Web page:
Cardiac Rhythm Management
Articles Articles 2018 June

Microelectrodes for Atrial Flutter: Bringing a Scalpel to a Gun Fight

DOI: 10.19102/icrm.2018.090607

RAHUL N. DOSHI, MD, FHRS1

1Division of Cardiovascular Medicine, Keck School of Medicine of USC, Los Angeles, CA, USA

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KEYWORDS.Ablation, atrial flutter, large-tip electrodes, microelectrodes.

Dr. Doshi reports the reception of consultant fees from Boston Scientific.
Address correspondence to: Rahul N. Doshi, MD, FHRS, Division of Cardiovascular Medicine, Keck School of Medicine of USC, 1510 San Pablo Street, Suite 322, Los Angeles, CA 90033, USA.
Email: rahul.doshi@med.usc.edu.

In the current issue of The Journal of Innovations in Cardiac Rhythm Management, Somani et al. present a comparison between using information generated from microelectrode recordings on an 8-mm-tip ablation catheter and using standard bipolar electrode recordings for their maximum-voltage technique for the ablation of atrial flutter (AFL).1

To appreciate the findings of this manuscript, one must first understand the approach. In 2006, Redfearn et al. described the technique, which is based on the anatomic findings that the cavotricuspid isthmus (CTI) consists of discreet muscle bundles interspersed with fibrous connective tissue.2 Using conventional bipolar recordings from either an 8-mm nonirrigated-tip or a 5-mm externally irrigated-tip ablation catheter, they targeted the sites with maximum voltage to ablate along a traditional “6 o’clock” position. They demonstrated that the use of this technique prompted a change in conduction patterns in the majority of patients with a series of discreet “jumps” in activation time across the CTI until full block was achieved, negating the need for a contiguous ablation line. They hypothesized that this would result in less unnecessary ablation and shorter ablation times as compared with a traditional “drag” technique.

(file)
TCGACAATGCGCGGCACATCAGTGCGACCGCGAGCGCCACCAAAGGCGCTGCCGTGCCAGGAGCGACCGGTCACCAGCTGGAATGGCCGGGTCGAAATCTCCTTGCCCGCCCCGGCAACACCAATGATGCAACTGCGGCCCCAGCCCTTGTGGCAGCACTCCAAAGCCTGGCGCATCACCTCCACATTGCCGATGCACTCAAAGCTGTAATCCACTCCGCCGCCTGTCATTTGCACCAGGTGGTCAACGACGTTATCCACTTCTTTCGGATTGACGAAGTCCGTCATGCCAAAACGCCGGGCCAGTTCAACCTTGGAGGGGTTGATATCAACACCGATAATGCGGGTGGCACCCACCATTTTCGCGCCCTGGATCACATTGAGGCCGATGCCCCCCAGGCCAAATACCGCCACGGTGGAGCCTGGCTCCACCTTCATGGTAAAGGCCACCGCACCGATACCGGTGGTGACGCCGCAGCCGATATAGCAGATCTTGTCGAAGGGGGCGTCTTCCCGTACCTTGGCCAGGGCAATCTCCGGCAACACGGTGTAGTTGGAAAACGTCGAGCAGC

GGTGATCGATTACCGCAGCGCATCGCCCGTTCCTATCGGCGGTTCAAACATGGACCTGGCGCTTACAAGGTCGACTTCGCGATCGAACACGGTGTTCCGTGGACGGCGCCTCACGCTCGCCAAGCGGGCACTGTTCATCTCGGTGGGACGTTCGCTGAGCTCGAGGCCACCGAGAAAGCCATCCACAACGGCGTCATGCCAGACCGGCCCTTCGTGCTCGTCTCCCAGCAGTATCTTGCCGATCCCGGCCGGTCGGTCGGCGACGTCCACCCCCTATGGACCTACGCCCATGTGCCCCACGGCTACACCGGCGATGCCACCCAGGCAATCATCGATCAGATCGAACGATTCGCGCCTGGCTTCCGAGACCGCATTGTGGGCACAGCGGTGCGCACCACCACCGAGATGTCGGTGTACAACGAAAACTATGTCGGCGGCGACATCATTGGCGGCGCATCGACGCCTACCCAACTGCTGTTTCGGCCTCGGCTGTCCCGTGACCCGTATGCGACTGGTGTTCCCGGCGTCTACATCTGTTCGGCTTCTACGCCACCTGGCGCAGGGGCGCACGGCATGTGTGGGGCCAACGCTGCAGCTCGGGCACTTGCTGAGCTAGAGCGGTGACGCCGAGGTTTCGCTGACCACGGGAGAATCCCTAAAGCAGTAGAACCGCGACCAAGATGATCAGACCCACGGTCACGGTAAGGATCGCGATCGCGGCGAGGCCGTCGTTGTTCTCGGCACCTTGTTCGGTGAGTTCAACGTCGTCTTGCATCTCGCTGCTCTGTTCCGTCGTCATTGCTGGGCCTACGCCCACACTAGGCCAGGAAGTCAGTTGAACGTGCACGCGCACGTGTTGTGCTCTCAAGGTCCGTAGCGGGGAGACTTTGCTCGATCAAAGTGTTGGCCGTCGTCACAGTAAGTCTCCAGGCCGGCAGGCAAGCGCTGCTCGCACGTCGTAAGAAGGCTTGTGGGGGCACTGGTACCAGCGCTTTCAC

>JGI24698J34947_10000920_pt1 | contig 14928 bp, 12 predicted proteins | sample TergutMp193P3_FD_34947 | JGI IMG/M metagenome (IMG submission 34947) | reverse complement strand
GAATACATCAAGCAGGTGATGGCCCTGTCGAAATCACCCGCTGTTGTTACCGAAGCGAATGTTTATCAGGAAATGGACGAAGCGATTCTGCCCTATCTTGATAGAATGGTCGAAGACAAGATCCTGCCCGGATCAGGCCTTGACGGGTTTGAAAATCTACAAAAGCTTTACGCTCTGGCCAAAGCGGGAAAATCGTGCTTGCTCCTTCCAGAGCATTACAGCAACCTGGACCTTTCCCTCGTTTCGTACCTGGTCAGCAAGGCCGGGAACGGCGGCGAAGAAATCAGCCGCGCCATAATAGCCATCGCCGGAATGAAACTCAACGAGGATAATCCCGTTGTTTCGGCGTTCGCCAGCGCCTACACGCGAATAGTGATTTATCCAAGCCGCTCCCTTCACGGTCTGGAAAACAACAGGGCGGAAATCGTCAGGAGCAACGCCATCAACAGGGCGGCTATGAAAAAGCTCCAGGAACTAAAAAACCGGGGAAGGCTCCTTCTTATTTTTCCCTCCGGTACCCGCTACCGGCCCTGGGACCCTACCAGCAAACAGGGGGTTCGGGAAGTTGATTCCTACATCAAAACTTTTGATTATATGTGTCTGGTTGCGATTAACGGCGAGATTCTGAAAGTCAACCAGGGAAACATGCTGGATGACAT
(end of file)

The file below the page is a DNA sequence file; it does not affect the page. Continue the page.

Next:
Somani et al. compared this approach using conventional bipolar recordings with the same approach using microelectrodes on the IntellaTip MiFi™ 8-mm-tip catheter (Boston Scientific, Natick, MA, USA).1 Microelectrode recordings have the ability to more accurately detect near-field electrograms as compared with traditional bipolar electrodes and have been hypothesized to more accurately identify viable tissue in patients undergoing redo procedures for AFL.3 However, data showed that using microelectrode recordings for this technique resulted in longer overall procedure and fluoroscopy times. Further analysis might suggest that these findings were a result of significant differences amongst patients who presented in AFL.

In reading this study, the reader should not think that the MiFi™ catheter (Boston Scientific, Natick, MA, USA) was demonstrated to be inferior to a standard 8-mm catheter for the ablation of AFL. The study’s sample size is small, and not truly statistically powered to show any differences in outcome, especially independent of traditional techniques. Still, the “clue” as to why microelectrodes perhaps should not be used for the maximum voltage approach may lie in the decreased power used for ablation of the study group. The authors hypothesized that the reason for less effectiveness may be that the lesion delivered might have been slightly more proximal than that created when using conventional recordings. While this might be the case, it would not explain decreased power delivery in a temperature-limited mode of ablation. For this, it is worth considering several simple biophysical principles of radiofrequency ablation.

Reviewing the mechanics

In their seminal paper, Nath et al. established many of the fundamental properties of radiofrequency catheter ablation.4 Temperature at the tip–tissue interface is proportional to lesion size, but this effect is dependent on several factors including electrode contact, orientation, tip electrode surface cooling, and the location of temperature measurement. The use of large electrodes and variable contact are known to produce nonuniform lesions, and Haines has demonstrated that increasing the number of thermistors or thermocouples for greater control yields smaller lesions for constant generator settings.5 A detailed comparison of ablation technologies and lesion volume/depth for different power settings was performed by Everett et al.6 They demonstrated that ablation lesion depth and volume increased with the amount of power delivered and that, with all catheters, complications are more likely to occur with increased temperature at the tip–tissue interface.